A draft of a bill is circulating in the Capitol that would, among other things, expressly legalize steroids and trace amounts of cocaine in racing greyhounds, critics say.
One lawmaker made aware of the language on Thursday jokingly asked if it was “written by The Onion.” But an industry representative said the legislation, backed by his organization, would cement protections for the animals. In Florida, live dog racing is still conducted at 12 tracks.
“Animal safety is and always has been our No. 1 issue,” said Jack Cory, spokesman and lobbyist for the Florida Greyhound Association, which represents breeders and owners. The proposed bill “moves that one step further.”
The industry is on the defensive, however, with a proposed state constitutional amendment in the works—backed by GOP state Sen. Tom Lee of Hillsborough County—that would ban greyhound racing in Florida, phasing it out over three years after passage.
The draft legislation, for example, would mandate a “safe track surface” and require insulation of any electrical wires with which dogs could potentially come into contact.
But it would also pre-empt local efforts to regulate dog racing and would allow dogs to have “environmental levels” of “prohibited substances” in their system.
Cory explained that state regulators already permit steroids, which trainers use as a form of birth control.
Furthermore, “you can get a nanogram of cocaine from touching a 20-dollar bill,” he said. “Having one nanogram in your system is not going to affect any dog or any person and that is what is we are trying to clarify.”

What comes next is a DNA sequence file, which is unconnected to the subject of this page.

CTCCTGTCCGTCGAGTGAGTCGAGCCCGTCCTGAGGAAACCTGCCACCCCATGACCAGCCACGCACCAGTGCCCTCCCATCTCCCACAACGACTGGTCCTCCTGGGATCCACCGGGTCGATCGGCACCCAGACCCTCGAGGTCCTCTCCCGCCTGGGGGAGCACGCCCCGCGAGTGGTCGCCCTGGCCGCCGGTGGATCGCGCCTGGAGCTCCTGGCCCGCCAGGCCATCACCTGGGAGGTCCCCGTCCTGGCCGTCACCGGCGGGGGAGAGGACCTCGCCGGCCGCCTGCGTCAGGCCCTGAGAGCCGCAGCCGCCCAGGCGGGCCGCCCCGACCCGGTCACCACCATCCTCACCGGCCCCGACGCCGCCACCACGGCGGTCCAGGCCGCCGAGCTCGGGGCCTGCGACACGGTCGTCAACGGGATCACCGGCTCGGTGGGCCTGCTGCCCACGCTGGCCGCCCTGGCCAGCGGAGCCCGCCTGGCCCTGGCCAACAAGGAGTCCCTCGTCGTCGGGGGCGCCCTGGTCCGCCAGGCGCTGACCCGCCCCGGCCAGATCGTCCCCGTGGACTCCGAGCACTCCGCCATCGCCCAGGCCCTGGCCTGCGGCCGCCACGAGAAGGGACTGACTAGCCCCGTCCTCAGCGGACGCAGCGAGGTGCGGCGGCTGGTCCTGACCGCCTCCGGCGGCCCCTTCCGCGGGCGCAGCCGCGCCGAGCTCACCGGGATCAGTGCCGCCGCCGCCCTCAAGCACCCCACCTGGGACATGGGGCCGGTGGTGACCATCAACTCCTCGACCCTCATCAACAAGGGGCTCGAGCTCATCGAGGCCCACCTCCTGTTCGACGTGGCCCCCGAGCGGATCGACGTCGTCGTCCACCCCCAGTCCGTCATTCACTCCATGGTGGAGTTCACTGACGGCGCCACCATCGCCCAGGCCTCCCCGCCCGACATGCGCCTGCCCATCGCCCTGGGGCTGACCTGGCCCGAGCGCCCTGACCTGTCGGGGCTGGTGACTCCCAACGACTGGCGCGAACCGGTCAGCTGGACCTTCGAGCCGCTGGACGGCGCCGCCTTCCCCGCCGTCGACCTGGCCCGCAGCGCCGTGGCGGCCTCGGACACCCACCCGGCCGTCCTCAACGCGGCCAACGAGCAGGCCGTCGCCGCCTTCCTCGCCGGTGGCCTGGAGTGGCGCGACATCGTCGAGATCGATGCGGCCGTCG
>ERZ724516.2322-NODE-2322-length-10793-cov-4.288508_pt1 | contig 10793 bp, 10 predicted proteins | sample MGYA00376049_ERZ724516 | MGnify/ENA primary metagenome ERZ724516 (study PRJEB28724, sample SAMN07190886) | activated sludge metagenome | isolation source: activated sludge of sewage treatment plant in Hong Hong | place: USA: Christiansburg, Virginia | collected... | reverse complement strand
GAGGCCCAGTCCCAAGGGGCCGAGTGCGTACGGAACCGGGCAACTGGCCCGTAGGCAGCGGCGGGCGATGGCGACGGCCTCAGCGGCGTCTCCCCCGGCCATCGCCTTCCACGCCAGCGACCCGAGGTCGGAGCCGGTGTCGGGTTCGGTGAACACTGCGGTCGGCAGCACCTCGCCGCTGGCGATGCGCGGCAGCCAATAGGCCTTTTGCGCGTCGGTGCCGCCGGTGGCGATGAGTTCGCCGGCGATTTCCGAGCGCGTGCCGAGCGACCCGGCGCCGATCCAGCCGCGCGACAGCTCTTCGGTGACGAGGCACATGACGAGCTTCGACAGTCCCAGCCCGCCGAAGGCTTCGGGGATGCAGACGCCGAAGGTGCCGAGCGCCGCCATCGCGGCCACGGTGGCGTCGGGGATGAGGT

Earlier this year, regulators suspended a Florida racing-dog trainer’s license after 12 dogs in his care tested positive for cocaine, First Coast News has reported.
“Wow,” said state Rep. Carlos Guillermo Smith, an Orlando Democrat, when told of the language. “Only in Tallahassee would the industry solution to the epidemic of cocaine and steroid use in greyhounds be to legalize cocaine and steroid use in greyhounds.”
Smith was behind a recent bipartisan effort to ban the use of steroids on greyhound racing dogs. The legislation died during the 2017 Legislative Session.
“This proposal is going nowhere, but it’s also really disturbing,” Smith said. “And we are supposed to trust these people with greyhounds?”
Rep. Jared Moskowitz, a Coral Springs Democrat opposed to dog racing, asked in a text message, “Was this written by The Onion?” – referring to the news satire website – when asked to comment on the proposal.
“I can’t speak for Speaker (Richard) Corcoran, but I cannot imagine any situation where he would allow a bill to be heard that would effectively legalize cocaine in dogs,” Moskowitz said in a later phone interview.
“… This is not serious policy. This is satire,” he said. “(The industry) is recognizing that dog racing is coming to an end, and they are throwing every ridiculous idea to see what sticks.”
Kate MacFall, Florida state director of the Humane Society of the United States, said “common sense would tell you this is a really bad bill.”
Dog racing opponents “have really won the debate,” she added, calling the proposed legislation a “ludicrous” last-ditch attempt by a “dying industry.”